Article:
Ans: The ancient Kamrupa was an exceptional centre point of Indian traditions and cultures. Like other places of India, in Kamarupa also, the vedic traditions, Sanskrit language, architectures, structures and astronomy etc. were broadly known. We can assume that the ancient Kamrupa was a prosperous state of India from the various resources like the Ramayana, the Mahabharata, Arthashastra, Puranas, stone inscriptions, bronze scriptures and archeological th resources. In the Kalika purana, written in 10 century, it was mentioned that Kamrupa was located in the east of Karatoya river and its length was 100 (450 miles) and breadth was (135 miles). According to this, the state was triangular in shape. The Kamakhya temple was located at the centre of the ancient Kamrupa. th According to the Juginitantra written in 16 century, the Kanchenjunga mountains were towards the north of Kamrupa and the meeting point of the Brahmaputra and Lakhya (Bangladesh) river in the south, the Karatowa river was in the west and the Nikkor bhavini (Dikorai river) in the east. The Kamrupa was divided into four parts or pith in the above mentioned book. They were Ratnapith, Kampith, Swarnapith and Saumarpith.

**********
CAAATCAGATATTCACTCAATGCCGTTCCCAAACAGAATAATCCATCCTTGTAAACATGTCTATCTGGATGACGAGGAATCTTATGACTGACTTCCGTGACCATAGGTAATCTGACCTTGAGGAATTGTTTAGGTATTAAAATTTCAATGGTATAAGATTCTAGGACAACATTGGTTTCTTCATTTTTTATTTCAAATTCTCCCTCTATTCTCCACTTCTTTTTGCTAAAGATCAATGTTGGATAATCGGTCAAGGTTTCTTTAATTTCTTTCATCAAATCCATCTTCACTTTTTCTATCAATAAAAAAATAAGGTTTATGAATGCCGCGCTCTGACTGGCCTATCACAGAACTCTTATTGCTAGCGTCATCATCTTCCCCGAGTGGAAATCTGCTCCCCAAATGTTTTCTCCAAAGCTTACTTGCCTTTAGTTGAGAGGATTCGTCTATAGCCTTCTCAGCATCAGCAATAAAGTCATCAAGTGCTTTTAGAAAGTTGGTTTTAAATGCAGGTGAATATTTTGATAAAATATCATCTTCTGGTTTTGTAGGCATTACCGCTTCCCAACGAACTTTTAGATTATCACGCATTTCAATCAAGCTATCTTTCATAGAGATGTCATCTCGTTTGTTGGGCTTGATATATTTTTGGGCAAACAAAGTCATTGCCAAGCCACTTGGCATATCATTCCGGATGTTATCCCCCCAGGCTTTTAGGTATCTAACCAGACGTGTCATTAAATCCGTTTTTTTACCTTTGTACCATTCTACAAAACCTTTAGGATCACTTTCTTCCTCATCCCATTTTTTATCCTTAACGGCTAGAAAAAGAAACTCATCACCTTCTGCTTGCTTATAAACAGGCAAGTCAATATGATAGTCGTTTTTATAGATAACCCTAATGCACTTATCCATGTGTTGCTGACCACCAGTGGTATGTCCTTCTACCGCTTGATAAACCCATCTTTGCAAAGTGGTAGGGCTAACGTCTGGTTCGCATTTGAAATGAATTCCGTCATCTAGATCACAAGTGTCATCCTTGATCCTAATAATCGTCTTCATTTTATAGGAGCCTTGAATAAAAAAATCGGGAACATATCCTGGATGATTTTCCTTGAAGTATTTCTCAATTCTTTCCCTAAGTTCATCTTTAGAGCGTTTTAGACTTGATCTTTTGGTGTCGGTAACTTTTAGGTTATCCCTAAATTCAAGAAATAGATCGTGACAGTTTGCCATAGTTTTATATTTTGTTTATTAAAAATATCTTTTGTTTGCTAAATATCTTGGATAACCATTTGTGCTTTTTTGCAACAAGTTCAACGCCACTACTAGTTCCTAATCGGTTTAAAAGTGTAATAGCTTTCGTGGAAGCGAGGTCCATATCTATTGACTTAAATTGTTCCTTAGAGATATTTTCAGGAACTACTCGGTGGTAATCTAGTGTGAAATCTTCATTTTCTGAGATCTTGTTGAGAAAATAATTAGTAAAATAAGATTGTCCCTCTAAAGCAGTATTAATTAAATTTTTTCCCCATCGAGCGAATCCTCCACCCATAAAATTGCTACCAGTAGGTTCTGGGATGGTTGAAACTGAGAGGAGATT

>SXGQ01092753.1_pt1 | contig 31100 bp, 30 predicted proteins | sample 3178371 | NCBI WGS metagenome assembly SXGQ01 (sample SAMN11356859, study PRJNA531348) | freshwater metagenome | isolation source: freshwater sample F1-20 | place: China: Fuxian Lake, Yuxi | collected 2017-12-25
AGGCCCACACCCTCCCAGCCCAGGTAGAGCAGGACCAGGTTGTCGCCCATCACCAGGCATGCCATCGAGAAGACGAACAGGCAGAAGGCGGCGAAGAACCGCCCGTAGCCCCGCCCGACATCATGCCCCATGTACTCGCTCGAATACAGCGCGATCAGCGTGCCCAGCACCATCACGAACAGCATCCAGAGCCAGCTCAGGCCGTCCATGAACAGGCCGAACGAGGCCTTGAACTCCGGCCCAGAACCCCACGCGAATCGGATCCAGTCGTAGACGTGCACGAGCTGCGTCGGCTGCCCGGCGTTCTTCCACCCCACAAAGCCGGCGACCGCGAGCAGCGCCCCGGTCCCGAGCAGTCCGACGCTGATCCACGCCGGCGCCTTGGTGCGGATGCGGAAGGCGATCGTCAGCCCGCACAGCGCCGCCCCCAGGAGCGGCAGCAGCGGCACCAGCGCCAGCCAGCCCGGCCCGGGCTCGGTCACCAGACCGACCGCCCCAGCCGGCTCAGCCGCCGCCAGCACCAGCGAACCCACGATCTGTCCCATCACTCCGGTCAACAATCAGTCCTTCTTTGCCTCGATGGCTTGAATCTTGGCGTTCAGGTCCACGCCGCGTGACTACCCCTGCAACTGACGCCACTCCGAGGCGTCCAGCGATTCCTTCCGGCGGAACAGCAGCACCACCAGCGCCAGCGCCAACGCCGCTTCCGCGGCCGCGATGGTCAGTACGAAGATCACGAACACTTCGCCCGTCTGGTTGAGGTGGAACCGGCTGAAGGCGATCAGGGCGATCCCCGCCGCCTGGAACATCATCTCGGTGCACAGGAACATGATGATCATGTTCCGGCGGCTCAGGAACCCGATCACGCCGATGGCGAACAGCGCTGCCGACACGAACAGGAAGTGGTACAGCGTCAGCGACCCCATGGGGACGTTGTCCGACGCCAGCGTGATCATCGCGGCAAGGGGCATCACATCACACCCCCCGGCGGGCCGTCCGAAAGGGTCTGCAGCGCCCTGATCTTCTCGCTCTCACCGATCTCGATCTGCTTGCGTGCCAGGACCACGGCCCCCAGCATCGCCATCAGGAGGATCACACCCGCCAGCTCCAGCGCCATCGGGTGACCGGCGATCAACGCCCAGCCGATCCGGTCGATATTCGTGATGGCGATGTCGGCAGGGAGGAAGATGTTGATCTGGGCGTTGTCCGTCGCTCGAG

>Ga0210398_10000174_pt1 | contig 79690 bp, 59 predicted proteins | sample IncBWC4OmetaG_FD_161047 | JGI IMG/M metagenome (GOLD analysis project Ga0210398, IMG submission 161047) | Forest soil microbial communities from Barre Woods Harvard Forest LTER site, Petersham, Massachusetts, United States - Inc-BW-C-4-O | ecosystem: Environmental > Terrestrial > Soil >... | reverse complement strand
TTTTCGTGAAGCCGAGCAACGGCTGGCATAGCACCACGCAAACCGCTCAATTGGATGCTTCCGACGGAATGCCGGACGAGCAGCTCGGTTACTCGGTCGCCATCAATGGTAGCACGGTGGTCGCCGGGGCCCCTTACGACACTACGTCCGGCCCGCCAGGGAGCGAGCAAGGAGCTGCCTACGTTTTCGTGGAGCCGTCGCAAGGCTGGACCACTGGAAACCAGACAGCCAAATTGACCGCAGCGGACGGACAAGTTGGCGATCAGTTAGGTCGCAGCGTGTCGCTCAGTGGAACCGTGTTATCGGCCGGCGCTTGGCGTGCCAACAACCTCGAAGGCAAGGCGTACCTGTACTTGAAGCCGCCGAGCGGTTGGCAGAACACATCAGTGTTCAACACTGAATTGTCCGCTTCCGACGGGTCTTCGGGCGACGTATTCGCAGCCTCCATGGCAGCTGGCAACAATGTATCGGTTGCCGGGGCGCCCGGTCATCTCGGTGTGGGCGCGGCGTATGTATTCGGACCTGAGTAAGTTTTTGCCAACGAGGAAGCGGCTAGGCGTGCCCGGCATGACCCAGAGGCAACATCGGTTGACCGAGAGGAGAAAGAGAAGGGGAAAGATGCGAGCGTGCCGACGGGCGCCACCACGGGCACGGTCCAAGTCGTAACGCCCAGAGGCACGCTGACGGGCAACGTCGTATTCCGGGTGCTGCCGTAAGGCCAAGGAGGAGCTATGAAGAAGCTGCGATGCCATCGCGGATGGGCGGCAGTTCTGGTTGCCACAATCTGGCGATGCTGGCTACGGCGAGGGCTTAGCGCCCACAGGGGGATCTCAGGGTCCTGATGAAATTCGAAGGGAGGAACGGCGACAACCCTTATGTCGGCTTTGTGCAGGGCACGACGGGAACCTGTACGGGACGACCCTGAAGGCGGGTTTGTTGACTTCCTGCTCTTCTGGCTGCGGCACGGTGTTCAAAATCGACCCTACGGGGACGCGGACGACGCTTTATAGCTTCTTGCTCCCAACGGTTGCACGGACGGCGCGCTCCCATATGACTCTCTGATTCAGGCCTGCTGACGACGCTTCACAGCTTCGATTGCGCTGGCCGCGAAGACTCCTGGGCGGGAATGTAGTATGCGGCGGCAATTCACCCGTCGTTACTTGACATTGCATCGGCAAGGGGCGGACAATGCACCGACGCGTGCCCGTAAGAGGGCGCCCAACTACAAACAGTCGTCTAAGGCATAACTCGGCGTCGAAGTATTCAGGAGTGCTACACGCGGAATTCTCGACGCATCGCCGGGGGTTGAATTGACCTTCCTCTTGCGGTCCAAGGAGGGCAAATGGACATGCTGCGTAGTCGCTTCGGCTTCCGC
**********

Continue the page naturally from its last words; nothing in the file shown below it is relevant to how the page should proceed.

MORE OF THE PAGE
7.  Draw a map of present day Assam and mark the places where the capitals of Barman dynasty, Salstambha dynasty and Pal dynasty were situated. (take help from the teacher).